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Thursday, February 14, 2013
Southerland a welcome addition for No. 6 Syracuse

Associated Press

SYRACUSE, N.Y. -- Michael Carter-Williams snared the rebound off a missed shot by St. John's, spotted James Southerland streaking the other way behind the defense, and flipped a long outlet pass that Southerland snared while leaping above a defender at the other end of the floor.

Trailing the play, Syracuse's Brandon Triche rumbled through the lane and Southerland, in mid-air, hit him in full stride with a no-look pass that resulted in a Triche slam.

For the No. 6 Orange, it sure is good to have that guy back.

After missing six Big East games with an academic matter, Southerland has reignited the Syracuse offense. Despite a loss to UConn on Wednesday, his presence is evident, on and off the floor. He had 14 points, two steals and was the aggressive force Syracuse (20-4, 8-3 Big East) will need down the stretch vs. the Huskies. He committed four fouls in the surprising 66-58 loss, but laid the groundwork for a strong finish -- one that is now critical because freshman forward Dajuan Coleman is still out following knee surgery.

"His natural progression has gotten better," Syracuse coach Jim Boeheim said of Southerland. "I think he's become a really good, all-around player. It's been a progression. He's improved every year. His confidence has gotten better, certainly."

Despite the uncertainty that enveloped his life in the past month, the lanky 6-foot-8 forward from Bayside, Queens has settled back into his role nicely. And he's displaying the leadership in practice expected of a senior, all the while smiling as if he didn't miss those games.

"I feel like I've made a lot of progress coming from last year to now, especially being a leader," Southerland said. "It was tough not being there with my team. I wanted to be out there, especially for those tough road games like (losses at) Villanova and Pittsburgh. I'm there for them now."

Getting to this point hasn't been so easy for the happy-go-lucky Southerland, who has started only two games at Syracuse and often has irked Boeheim with some erratic play.

"The way it was for the first 2½ years, a blown defensive assignment or a rebound that he didn't get, or a missed shot, all of a sudden he comes out," said Ron Naclerio, Southerland's coach at Cardozo High. "I've done that to kids, too. It's the mental toughness. You've got to be ready. You've got to get that rebound. That's just being mean and being mentally tough. I think he's done that."

Southerland was 4 of 9 from beyond the arc vs. the Huskies. The rest of the team was 0 of 14.

"He's different than most kids from New York City. Most basketball players have that swagger and that attitude. James grew up in a nice suburban neighborhood," Naclerio said. "The parks aren't as mean and rough."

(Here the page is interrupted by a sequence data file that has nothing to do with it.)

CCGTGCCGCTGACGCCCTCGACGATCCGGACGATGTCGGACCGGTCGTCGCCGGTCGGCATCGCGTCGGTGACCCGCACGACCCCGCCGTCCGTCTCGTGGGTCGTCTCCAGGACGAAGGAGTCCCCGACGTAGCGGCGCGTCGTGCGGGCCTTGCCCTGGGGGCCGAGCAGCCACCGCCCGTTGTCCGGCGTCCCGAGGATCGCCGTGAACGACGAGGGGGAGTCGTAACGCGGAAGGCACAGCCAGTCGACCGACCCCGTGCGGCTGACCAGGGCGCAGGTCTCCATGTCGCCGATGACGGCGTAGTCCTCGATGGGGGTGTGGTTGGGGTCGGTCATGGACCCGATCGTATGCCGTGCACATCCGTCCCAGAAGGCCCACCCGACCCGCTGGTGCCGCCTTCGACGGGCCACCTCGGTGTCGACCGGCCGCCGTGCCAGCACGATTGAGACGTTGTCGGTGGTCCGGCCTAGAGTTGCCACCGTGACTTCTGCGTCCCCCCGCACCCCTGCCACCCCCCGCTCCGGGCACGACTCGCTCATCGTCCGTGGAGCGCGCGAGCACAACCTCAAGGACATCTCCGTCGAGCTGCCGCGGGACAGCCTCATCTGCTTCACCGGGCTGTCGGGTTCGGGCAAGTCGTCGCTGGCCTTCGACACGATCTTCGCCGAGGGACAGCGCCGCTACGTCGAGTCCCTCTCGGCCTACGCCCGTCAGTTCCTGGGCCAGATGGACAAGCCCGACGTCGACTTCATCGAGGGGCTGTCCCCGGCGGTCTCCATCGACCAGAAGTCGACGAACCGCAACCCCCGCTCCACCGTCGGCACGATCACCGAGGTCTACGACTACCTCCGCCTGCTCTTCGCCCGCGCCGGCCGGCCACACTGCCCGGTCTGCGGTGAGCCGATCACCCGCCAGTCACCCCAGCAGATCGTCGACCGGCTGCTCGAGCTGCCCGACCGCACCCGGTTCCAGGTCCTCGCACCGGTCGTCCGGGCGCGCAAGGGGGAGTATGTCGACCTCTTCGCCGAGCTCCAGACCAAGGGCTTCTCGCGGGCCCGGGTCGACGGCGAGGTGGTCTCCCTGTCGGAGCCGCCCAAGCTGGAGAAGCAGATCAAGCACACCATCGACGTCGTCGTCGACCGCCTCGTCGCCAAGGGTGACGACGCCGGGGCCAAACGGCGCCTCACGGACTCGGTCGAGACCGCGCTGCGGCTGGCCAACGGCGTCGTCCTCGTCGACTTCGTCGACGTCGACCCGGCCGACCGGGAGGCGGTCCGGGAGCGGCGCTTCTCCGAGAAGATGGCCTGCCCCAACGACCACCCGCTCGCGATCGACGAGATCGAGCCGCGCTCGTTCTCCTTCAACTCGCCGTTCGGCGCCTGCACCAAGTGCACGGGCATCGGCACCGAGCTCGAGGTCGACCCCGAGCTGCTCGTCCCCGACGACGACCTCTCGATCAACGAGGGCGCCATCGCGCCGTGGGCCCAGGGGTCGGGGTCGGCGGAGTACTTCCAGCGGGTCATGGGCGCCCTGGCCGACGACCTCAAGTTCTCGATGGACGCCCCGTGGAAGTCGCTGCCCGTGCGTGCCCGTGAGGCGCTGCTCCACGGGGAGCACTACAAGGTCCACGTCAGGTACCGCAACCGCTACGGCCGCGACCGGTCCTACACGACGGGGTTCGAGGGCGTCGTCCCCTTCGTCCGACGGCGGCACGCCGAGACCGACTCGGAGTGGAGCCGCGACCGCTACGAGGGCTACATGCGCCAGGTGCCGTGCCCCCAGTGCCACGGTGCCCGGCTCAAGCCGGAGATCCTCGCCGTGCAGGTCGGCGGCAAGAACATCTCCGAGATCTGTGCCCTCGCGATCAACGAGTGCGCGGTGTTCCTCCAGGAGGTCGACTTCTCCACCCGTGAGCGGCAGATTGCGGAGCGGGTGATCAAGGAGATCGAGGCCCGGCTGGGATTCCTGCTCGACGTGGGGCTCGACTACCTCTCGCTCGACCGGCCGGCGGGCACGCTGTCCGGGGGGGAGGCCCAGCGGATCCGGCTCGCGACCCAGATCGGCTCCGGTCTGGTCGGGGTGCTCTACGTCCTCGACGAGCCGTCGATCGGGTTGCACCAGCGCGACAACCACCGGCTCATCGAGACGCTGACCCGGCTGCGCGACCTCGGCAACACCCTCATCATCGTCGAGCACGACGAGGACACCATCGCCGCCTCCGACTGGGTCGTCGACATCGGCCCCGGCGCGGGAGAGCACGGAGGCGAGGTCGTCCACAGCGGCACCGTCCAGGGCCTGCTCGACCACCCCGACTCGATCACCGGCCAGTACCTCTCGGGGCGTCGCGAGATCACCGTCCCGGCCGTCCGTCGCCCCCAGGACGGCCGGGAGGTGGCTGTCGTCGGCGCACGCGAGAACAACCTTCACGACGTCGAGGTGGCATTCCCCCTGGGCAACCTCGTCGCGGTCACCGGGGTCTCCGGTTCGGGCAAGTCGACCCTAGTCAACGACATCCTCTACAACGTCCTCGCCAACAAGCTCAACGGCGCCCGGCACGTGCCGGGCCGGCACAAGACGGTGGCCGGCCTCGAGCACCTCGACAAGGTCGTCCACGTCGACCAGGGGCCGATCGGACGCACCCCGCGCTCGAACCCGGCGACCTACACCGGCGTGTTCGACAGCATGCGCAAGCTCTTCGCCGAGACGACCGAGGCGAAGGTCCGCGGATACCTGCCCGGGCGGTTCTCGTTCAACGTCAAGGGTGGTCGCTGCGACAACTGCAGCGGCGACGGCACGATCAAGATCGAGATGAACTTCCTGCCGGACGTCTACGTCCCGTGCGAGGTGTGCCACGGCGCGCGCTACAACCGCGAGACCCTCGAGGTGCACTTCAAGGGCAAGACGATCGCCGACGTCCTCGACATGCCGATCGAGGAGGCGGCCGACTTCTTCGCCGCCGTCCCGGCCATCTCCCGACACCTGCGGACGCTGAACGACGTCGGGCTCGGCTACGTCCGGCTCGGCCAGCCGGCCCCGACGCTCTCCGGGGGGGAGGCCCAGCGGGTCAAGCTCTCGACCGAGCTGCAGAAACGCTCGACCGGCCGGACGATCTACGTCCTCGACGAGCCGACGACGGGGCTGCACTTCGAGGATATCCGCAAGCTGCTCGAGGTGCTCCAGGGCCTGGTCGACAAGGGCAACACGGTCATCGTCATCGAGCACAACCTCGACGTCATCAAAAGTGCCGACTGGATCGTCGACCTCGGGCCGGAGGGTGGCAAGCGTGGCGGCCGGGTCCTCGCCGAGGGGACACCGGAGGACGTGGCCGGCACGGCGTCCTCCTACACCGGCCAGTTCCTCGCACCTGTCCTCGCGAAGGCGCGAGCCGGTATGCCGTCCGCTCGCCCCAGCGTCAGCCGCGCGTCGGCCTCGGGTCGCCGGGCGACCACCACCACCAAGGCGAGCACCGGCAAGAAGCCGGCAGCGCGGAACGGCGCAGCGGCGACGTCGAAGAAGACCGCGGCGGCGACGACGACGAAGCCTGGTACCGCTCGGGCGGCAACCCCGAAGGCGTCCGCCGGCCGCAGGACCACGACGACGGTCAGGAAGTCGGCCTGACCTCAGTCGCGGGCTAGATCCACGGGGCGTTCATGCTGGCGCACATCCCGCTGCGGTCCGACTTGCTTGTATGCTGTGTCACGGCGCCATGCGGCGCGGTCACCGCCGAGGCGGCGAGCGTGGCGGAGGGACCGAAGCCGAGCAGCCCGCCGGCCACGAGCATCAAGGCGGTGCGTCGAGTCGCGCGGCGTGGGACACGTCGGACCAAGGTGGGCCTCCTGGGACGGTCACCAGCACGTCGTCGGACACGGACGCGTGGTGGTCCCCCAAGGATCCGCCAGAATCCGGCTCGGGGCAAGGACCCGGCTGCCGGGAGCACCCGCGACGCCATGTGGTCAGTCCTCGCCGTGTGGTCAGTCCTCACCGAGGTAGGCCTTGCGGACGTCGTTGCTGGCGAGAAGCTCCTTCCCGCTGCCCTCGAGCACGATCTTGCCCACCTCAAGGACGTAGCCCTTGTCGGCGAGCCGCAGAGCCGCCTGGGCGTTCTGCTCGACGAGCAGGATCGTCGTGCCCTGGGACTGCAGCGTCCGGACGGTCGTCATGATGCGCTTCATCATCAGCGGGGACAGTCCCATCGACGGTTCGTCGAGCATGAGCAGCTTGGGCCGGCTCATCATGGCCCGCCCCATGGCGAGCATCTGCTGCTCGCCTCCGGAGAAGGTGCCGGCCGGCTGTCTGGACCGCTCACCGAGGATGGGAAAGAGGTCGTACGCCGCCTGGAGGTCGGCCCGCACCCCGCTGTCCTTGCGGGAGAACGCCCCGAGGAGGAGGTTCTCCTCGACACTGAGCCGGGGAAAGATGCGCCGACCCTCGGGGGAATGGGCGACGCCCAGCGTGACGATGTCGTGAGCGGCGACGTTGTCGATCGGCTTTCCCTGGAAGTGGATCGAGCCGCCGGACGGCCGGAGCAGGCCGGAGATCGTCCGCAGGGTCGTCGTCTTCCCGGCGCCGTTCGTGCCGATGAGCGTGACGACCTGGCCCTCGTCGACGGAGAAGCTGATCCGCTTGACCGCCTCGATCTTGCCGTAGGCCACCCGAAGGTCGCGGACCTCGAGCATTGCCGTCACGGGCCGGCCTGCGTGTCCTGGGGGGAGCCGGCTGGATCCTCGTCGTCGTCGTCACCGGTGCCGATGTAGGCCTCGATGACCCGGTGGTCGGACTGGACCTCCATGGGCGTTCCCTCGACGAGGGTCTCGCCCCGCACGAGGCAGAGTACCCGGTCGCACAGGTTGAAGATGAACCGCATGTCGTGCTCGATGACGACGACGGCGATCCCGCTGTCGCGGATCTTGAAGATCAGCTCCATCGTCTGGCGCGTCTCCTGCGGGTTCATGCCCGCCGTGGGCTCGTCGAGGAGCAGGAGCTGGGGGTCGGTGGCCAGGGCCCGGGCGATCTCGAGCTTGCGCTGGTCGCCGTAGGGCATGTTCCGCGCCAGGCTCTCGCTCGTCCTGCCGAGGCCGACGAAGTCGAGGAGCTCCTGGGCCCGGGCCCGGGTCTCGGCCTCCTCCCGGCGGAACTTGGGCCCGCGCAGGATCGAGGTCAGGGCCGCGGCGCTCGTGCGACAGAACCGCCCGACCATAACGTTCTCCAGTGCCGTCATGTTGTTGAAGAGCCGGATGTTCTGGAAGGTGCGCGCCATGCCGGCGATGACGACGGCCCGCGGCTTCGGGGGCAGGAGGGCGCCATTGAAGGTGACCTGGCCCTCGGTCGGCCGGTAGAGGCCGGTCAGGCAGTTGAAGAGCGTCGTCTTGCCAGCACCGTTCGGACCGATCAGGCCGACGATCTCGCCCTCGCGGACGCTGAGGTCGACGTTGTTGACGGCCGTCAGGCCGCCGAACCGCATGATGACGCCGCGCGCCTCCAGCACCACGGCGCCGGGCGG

Southerland has excelled this season as the first option off Boeheim's bench, averaging 13.6 points and nearly five rebounds. He also has 17 blocks and is 38.5 percent from 3-point range.

"He's a great kid," Naclerio said.

He hit a low point last season, though, when Southerland became a nonfactor in the two most important home games. He played only five minutes and didn't score in a win against Georgetown, then scored just three points in five minutes in a win over UConn.

Southerland regained his touch in the postseason, scoring all 10 of his points over the final eight minutes, leading Syracuse to a victory over UConn in the Big East quarterfinals.

A week later, after 7-foot center Fab Melo was declared ineligible for the NCAA tournament, Southerland stepped up again. He had 13 points in the second half as the top-seeded Orange avoided a nightmare, defeating North Carolina-Asheville, a No. 16 seed, 72-65.

"In practice, they tell me he doesn't miss," Naclerio said. "NBA scouts told me -- during the lockout (in 2011), when they had nothing to do -- they spent days in Syracuse and a lot of teams asked me, `Coach, what's the story with this kid? How come he doesn't play? In practice he looks like a pro.'

"Some kids progress at a different rate. James progressed at a slower rate. He still has so much more upside that he can reach. Thank God right now he's doing what he's done. If James didn't have a good game against Asheville, he'd be like Columbus -- he'd be history."

Southerland has seven more regular-season games in his college career and then the postseason. When he was out, freshman Jerami Grant filled in nicely and Boeheim has tabbed Grant to be a starter the rest of the year.

Not a problem.

"I realize how good I can be," said Southerland, who tied Gerry McNamara's school record with nine 3-pointers vs. Arkansas in November. "As long as you work hard and keep your mind on it, you can accomplish anything."

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